To report a case of long-lasting hypotony because of accidental break, with scleral tunnel entrapment, of a 23-gauge microcannula during transconjunctival sutureless vitrectomy.
Interventional case report. An 80-year-old Spanish woman who underwent 23-gauge transconjunctival sutureless vitrectomy presented at the postoperative ocular examination with irreversible, refractory low intraocular pressure of unknown cause. Two weeks after surgery, a piece of the microcannula was found at the inferotemporal sclerotomy site during a scheduled medical appointment. Surgical intervention was indicated to explore and remove the foreign body.
The day after foreign body extraction, the patient's pressure rose to normal levels. However, her visual acuity did not improve until 3 weeks later.
Transient postoperative hypotony is unsurprising after 23-gauge vitrectomy because of leakage of small-diameter open sclerotomies. However, when long-term low intraocular pressure fails to return to normal levels because of an unidentified condition, breaking of the microcannula piece with scleral tunnel entrapment may be contemplated.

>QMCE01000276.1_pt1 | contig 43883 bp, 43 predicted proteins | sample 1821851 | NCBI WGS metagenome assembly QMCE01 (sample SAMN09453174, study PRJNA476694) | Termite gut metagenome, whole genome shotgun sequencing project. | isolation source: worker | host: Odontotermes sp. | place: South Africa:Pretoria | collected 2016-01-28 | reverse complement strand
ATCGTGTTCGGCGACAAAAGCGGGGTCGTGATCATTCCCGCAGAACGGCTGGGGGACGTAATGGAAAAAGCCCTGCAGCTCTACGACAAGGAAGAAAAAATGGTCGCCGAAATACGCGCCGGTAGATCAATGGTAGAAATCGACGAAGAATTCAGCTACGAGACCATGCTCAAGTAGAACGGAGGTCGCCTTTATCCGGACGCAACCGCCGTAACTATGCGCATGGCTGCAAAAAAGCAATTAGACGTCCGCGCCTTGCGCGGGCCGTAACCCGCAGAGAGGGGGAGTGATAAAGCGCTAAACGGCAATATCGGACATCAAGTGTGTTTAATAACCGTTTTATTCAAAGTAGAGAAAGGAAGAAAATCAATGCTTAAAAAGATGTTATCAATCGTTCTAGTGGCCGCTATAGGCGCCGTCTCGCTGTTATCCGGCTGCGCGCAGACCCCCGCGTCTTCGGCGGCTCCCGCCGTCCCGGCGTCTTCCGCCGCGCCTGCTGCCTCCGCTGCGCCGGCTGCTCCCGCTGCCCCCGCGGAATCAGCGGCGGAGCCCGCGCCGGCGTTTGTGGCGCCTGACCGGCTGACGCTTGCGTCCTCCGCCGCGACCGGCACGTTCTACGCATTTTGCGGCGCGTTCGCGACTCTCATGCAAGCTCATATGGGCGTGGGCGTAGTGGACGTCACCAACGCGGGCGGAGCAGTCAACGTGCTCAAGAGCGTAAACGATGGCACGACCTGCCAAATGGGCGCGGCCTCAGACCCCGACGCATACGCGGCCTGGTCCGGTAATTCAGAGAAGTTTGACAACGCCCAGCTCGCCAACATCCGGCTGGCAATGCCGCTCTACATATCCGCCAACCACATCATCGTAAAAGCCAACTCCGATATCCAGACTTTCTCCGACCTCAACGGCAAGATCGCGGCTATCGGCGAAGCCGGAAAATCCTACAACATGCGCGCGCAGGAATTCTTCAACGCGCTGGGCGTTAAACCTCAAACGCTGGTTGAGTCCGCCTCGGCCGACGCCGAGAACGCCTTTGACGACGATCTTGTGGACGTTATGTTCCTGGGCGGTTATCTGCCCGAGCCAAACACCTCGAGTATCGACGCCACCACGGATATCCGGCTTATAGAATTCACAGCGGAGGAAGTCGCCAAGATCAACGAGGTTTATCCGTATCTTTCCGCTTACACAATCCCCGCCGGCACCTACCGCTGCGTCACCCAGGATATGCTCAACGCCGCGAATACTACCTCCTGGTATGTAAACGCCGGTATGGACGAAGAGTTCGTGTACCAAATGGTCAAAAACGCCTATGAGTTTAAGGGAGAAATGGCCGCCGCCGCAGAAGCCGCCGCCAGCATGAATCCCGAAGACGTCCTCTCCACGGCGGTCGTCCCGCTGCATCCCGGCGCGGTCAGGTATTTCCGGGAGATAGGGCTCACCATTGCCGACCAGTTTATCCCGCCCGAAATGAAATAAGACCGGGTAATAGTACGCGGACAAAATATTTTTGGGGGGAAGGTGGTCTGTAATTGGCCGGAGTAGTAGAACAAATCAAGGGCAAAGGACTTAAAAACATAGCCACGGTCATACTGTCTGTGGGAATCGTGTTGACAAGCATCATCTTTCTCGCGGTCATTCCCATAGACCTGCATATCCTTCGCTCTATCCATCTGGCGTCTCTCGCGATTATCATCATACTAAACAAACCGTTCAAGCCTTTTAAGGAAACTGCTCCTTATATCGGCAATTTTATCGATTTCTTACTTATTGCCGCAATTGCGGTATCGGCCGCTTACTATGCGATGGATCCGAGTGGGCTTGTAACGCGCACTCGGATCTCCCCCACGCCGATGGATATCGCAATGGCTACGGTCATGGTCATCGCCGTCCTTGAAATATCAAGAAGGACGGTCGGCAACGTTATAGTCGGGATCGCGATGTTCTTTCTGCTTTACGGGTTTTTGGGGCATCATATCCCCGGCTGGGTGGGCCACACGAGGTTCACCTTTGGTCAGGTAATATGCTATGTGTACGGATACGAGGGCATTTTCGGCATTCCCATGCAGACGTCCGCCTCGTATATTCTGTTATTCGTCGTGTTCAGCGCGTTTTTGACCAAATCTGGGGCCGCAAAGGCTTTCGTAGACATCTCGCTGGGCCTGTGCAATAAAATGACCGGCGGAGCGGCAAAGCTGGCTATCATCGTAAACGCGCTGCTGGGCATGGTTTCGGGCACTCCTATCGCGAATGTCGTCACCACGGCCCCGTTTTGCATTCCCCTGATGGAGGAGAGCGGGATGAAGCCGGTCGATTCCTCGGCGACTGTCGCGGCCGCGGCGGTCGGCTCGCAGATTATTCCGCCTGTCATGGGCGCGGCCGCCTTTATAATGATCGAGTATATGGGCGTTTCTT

Postoperative hypotony after 23-gauge transconjunctival sutureless vitrectomy is described, in the literature, because of leakage of small-diameter open sclerotomies. However, the authors' objective is to report a case of long-term hypotony because of accidental break, with scleral tunnel entrapment, of a 23-gauge microcannula during transconjunctival sutureless vitrectomy.
Vitreoretinal Department, Centro Privado de Ojos Romagosa-Fundación VER, Córdoba, Argentina.
Reprint requests: José D. Luna, MD, Departamento de Oftalmología, Centro Privado de Ojos Romagosa-Fundación VER, Deán Funes 432, 5000 Córdoba, Argentina; e-mail: firstname.lastname@example.org
None of the authors have any financial/conflicting interests to disclose.